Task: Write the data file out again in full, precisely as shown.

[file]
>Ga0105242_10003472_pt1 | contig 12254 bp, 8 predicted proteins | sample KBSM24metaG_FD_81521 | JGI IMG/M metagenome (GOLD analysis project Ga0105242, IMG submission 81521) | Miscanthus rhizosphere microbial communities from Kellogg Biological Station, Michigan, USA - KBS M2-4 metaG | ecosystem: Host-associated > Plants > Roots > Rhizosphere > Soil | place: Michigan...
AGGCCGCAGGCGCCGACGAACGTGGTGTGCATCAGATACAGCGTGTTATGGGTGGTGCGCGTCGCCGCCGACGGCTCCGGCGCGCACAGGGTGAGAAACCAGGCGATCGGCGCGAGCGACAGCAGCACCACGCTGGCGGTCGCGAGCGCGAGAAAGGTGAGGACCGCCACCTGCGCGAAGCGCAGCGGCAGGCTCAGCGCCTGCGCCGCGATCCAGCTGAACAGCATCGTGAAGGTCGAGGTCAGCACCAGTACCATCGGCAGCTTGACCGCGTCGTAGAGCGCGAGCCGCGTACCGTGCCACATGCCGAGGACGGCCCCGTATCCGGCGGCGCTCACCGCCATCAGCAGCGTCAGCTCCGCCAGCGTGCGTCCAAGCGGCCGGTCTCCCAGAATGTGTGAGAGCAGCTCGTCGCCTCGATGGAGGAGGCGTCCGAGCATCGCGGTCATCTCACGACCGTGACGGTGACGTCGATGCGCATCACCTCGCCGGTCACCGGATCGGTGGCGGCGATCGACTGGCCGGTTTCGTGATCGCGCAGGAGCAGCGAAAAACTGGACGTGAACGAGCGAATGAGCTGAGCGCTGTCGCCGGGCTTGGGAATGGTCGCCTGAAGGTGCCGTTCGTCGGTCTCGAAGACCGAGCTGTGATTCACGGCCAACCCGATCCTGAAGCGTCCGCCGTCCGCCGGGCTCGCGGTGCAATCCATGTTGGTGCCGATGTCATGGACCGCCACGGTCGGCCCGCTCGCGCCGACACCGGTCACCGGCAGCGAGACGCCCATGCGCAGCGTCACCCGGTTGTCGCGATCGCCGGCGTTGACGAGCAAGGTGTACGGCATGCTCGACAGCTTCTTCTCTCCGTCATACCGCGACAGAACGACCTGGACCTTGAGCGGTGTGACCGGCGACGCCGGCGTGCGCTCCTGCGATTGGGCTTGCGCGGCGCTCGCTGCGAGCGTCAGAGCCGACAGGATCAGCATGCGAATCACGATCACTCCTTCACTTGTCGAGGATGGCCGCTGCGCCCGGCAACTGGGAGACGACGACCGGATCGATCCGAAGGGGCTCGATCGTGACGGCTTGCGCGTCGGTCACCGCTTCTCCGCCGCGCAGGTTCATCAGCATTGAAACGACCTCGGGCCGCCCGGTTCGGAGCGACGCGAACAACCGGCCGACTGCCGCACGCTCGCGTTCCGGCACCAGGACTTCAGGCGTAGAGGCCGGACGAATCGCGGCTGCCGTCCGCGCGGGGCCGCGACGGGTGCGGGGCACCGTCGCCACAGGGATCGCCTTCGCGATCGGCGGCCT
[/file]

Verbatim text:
>Ga0105242_10003472_pt1 | contig 12254 bp, 8 predicted proteins | sample KBSM24metaG_FD_81521 | JGI IMG/M metagenome (GOLD analysis project Ga0105242, IMG submission 81521) | Miscanthus rhizosphere microbial communities from Kellogg Biological Station, Michigan, USA - KBS M2-4 metaG | ecosystem: Host-associated > Plants > Roots > Rhizosphere > Soil | place: Michigan...
AGGCCGCAGGCGCCGACGAACGTGGTGTGCATCAGATACAGCGTGTTATGGGTGGTGCGCGTCGCCGCCGACGGCTCCGGCGCGCACAGGGTGAGAAACCAGGCGATCGGCGCGAGCGACAGCAGCACCACGCTGGCGGTCGCGAGCGCGAGAAAGGTGAGGACCGCCACCTGCGCGAAGCGCAGCGGCAGGCTCAGCGCCTGCGCCGCGATCCAGCTGAACAGCATCGTGAAGGTCGAGGTCAGCACCAGTACCATCGGCAGCTTGACCGCGTCGTAGAGCGCGAGCCGCGTACCGTGCCACATGCCGAGGACGGCCCCGTATCCGGCGGCGCTCACCGCCATCAGCAGCGTCAGCTCCGCCAGCGTGCGTCCAAGCGGCCGGTCTCCCAGAATGTGTGAGAGCAGCTCGTCGCCTCGATGGAGGAGGCGTCCGAGCATCGCGGTCATCTCACGACCGTGACGGTGACGTCGATGCGCATCACCTCGCCGGTCACCGGATCGGTGGCGGCGATCGACTGGCCGGTTTCGTGATCGCGCAGGAGCAGCGAAAAACTGGACGTGAACGAGCGAATGAGCTGAGCGCTGTCGCCGGGCTTGGGAATGGTCGCCTGAAGGTGCCGTTCGTCGGTCTCGAAGACCGAGCTGTGATTCACGGCCAACCCGATCCTGAAGCGTCCGCCGTCCGCCGGGCTCGCGGTGCAATCCATGTTGGTGCCGATGTCATGGACCGCCACGGTCGGCCCGCTCGCGCCGACACCGGTCACCGGCAGCGAGACGCCCATGCGCAGCGTCACCCGGTTGTCGCGATCGCCGGCGTTGACGAGCAAGGTGTACGGCATGCTCGACAGCTTCTTCTCTCCGTCATACCGCGACAGAACGACCTGGACCTTGAGCGGTGTGACCGGCGACGCCGGCGTGCGCTCCTGCGATTGGGCTTGCGCGGCGCTCGCTGCGAGCGTCAGAGCCGACAGGATCAGCATGCGAATCACGATCACTCCTTCACTTGTCGAGGATGGCCGCTGCGCCCGGCAACTGGGAGACGACGACCGGATCGATCCGAAGGGGCTCGATCGTGACGGCTTGCGCGTCGGTCACCGCTTCTCCGCCGCGCAGGTTCATCAGCATTGAAACGACCTCGGGCCGCCCGGTTCGGAGCGACGCGAACAACCGGCCGACTGCCGCACGCTCGCGTTCCGGCACCAGGACTTCAGGCGTAGAGGCCGGACGAATCGCGGCTGCCGTCCGCGCGGGGCCGCGACGGGTGCGGGGCACCGTCGCCACAGGGATCGCCTTCGCGATCGGCGGCCT